From exploring the universe to understanding the role of mathematics, science books range widely this fall. There are cataclysms both cosmic and Earth-bound; a scientist takes on a Bible story; sleep gets a close examination; and numbers are made to show off their exciting side.
Starting out in space, science writer Michael Lemonick’s Mirror Earth: The Search for Our Planet’s Twin traces the hunt for exoplanets, those planets elsewhere in the galaxy that would be Earth-like enough to support life we could recognize. Lemonick focuses on the scientists making the search, who both compete and cooperate in this exciting endeavor. Lawrence E. Joseph observes Solar Cataclysm: How the Sun Shaped the Past and What We Can Do to Save Our Future, assaying the effects of changes in the sun not only on climate but also on history and our personal lives.
Back on Earth, as we worry about global warming, Alaskan scientist Bill Streever, in Heat: Adventures in the World’s Fiery Places, delves into what heat really means, from fevers and cooking to deserts, walking on hot coals, and the hottest cosmic moment, the Big Bang. While heat is a slowly approaching danger, and there are warning signals for volcanic eruptions and extreme weather like hurricanes, earthquakes still largely catch us unawares. Learning to predict the sudden violence of earthquakes is the subject of seismologist Roger Musson’s The Million-Death Quake: The Science of Predicting Earth’s Deadliest Natural Disaster.
Geologist David R. Montgomery takes on the story of Noah’s flood in The Rocks Don’t Lie by investigating rock strata in Kentucky, explaining how the 440-million-year-old limestone shows no evidence of flood churning, and plate techtonics are incompatible with a global flood. If the mix of science and religion is contentious, so is the mix of science and politics. Physics professor Richard A. Muller tries to clarify the energy question with Energy for Future Presidents: The Science Behind the Headlines, in which he guides readers through the scientific background behind nuclear power, natural gas, and renewable sources like solar and wind. And rocks are among the substances that link humans, and our planet, to the origins of the universe, as Neil Shubin illustrates in The Universe Within: Discovering the Common History of Rocks, Planets, and People.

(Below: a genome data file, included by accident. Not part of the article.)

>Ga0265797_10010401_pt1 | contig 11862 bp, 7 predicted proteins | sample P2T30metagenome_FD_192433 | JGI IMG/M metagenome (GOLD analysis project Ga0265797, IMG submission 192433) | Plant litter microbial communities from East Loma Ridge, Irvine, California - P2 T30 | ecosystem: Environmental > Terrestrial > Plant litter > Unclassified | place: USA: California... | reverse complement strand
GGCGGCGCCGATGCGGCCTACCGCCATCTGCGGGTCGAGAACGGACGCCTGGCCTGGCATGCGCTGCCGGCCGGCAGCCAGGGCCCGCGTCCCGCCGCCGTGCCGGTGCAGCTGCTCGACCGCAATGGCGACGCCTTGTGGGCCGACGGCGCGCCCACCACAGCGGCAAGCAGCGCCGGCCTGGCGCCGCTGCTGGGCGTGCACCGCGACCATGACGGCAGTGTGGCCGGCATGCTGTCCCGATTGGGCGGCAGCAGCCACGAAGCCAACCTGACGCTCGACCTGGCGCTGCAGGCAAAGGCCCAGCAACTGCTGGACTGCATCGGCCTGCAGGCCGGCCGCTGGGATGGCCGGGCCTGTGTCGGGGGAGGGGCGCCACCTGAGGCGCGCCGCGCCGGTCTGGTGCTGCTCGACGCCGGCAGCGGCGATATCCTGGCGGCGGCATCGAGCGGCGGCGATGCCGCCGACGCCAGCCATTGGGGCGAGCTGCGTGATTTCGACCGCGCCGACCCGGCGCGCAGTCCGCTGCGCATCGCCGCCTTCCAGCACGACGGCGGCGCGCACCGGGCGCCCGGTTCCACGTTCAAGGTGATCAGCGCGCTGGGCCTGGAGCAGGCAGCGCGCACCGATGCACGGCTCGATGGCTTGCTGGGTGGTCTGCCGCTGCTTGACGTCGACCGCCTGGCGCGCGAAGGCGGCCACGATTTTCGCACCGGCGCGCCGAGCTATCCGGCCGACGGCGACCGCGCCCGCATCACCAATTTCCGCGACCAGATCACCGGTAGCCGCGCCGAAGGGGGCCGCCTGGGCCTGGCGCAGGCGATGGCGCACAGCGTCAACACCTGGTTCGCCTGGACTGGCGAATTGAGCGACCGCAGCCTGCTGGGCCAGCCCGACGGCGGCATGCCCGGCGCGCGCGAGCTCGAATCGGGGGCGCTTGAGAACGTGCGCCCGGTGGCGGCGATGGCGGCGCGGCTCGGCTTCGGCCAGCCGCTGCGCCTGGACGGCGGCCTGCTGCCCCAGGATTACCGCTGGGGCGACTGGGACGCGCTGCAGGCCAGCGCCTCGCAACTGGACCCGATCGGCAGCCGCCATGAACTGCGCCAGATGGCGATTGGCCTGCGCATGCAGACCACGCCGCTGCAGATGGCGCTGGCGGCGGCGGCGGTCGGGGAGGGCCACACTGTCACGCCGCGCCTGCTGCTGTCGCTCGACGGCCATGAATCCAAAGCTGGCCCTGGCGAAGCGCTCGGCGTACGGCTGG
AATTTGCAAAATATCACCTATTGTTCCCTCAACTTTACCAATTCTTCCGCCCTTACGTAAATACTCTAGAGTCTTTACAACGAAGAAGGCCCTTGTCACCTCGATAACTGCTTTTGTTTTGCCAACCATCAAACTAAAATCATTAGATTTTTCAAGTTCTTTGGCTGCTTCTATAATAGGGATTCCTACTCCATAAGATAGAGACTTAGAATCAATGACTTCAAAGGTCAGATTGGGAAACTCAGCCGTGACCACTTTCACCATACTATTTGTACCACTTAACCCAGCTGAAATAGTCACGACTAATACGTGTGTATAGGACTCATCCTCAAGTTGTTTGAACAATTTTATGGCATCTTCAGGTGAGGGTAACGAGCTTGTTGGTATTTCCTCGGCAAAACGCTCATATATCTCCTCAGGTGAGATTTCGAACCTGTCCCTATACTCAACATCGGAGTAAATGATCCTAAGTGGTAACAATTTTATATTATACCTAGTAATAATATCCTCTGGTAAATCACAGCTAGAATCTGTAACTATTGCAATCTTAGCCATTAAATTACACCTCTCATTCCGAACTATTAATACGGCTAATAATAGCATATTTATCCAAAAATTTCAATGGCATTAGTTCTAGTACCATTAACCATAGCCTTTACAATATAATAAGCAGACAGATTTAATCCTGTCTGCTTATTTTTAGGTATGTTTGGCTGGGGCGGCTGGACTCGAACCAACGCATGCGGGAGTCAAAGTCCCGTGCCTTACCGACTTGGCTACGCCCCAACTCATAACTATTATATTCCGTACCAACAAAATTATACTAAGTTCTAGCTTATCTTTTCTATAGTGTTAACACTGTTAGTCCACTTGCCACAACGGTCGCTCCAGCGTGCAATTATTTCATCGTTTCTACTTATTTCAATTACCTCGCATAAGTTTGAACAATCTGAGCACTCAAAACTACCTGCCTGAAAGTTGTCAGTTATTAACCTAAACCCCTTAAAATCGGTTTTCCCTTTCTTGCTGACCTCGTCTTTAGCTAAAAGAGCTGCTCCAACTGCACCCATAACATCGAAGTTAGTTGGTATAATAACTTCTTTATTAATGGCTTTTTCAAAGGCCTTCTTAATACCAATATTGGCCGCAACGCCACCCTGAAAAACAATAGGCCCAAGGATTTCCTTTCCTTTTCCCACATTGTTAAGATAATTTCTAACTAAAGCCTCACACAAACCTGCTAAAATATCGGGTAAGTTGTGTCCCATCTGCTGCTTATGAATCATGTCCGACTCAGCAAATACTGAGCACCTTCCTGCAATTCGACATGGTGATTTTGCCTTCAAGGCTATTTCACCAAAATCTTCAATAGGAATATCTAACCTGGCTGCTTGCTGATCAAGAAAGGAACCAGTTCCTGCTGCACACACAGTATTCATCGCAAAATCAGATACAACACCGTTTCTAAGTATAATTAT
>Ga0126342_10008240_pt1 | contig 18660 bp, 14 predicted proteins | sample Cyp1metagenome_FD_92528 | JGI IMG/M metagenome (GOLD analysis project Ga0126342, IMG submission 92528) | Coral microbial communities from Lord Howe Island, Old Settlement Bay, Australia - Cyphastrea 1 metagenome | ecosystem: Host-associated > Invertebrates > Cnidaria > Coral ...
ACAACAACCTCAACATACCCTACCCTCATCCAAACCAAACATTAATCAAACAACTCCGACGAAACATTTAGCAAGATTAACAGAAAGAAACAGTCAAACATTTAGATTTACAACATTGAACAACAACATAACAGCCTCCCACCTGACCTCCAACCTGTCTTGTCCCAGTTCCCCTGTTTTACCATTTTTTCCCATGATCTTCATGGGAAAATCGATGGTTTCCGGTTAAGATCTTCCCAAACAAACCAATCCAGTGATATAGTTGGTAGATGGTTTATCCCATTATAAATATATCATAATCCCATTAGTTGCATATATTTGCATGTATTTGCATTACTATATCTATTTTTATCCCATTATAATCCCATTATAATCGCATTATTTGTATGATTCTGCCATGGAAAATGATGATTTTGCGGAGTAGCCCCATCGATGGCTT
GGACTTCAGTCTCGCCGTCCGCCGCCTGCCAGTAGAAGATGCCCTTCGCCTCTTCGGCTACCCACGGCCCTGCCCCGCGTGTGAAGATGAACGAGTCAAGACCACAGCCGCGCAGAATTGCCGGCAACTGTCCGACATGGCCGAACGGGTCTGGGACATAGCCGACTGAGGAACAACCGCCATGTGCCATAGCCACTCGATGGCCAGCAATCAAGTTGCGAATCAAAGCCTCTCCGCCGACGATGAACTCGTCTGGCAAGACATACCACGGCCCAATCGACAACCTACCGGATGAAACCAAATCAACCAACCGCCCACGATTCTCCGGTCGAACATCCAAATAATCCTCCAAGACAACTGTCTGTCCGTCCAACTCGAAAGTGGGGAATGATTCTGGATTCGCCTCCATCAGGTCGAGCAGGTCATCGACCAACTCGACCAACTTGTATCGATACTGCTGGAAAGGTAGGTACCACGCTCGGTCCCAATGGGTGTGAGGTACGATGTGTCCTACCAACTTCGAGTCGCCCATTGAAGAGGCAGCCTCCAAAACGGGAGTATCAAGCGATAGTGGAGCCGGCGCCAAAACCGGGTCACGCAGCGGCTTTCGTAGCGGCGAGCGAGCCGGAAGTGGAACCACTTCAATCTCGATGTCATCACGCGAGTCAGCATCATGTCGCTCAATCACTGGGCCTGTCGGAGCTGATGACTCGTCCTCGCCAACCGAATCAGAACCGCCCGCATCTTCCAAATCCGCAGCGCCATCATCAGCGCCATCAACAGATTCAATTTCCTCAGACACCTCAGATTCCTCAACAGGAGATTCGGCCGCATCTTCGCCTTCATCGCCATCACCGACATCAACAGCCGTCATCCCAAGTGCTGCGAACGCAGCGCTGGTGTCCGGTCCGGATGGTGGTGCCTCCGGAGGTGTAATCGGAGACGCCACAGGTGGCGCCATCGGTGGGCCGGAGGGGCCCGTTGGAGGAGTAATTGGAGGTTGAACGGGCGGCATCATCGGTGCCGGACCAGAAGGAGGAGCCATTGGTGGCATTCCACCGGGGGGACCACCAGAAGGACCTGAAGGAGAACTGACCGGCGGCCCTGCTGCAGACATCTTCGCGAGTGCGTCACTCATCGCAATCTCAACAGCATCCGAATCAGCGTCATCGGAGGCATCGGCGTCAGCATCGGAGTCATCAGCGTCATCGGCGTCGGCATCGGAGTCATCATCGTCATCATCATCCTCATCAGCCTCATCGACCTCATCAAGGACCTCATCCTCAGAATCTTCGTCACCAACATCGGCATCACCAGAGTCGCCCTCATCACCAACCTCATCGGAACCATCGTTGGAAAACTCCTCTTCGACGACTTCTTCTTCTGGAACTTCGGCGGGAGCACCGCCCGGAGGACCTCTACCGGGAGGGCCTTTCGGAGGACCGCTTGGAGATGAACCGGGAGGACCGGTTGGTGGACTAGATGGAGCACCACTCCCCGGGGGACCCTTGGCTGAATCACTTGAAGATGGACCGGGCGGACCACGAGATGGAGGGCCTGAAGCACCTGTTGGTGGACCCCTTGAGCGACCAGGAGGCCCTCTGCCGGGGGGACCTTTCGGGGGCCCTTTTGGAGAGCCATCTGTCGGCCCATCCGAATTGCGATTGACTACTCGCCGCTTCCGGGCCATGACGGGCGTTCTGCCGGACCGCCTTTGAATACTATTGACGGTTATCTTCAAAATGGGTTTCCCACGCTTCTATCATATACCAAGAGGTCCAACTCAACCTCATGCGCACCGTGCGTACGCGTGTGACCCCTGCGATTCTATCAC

Moving from the outside world into our brains, neuroscientist Daniel Bor in The Ravenous Brain: How the New Science of Consciousness Explains Our Insatiable Search for Meaning explores the question of how consciousness evolved, and why we waste time solving crossword puzzles. And what happens in our brains while we are sleeping? Journalist David K. Randall took on this assignment after he began sleepwalking, and gives us Dreamland: Adventures in the Strange Science of Sleep.
Now for those numbers: if math gave you a scare in school, then let Brooklyn math teacher Paul Lockhart, in Measurement, show you the art in mathematics, with measurement just one of the many strands of math that feed our need to find patterns in the world.
PW’s Top 10: Science
Mirror Earth: The Search for Our Planet’s Twin by Michael D. Lemonick. Walker & Co., Oct 16
Solar Cataclysm: How the Sun Shaped the Past and What We Can Do to Save Our Future by Lawrence E. Joseph. HarperOne, Sept.
Heat: Adventures in the World’s Fiery Places by Bill Streever. Little, Brown, Jan.
The Million-Death Quake: The Science of Predicting Earth’s Deadliest Natural Disaster by Roger Musson. Palgrave Macmillan, Oct.
The Rocks Don’t Lie: A Geologist Investigates Noah’s Flood by David R. Montgomery. W.W. Norton, Aug.
Energy for Future Presidents: The Science Behind the Headlines by Richard A. Muller. W.W. Norton, Aug.
The Universe Within: Discovering the Common History of Rocks, Planets, and People by Neil Shubin. Pantheon, Jan.
The Ravenous Brain: How the New Science of Consciousness Explains Our Insatiable Search for Meaning by Daniel Bor. Basic Books, Aug.
Dreamland: Adventures in the Strange Science of Sleep by David K. Randall. W.W. Norton, Aug.
Measurement by Paul Lockhart. Harvard Univ./Belknap Press, Sept.
Read and sort all our picks from this fall's upcoming science titles in the spreadsheet below: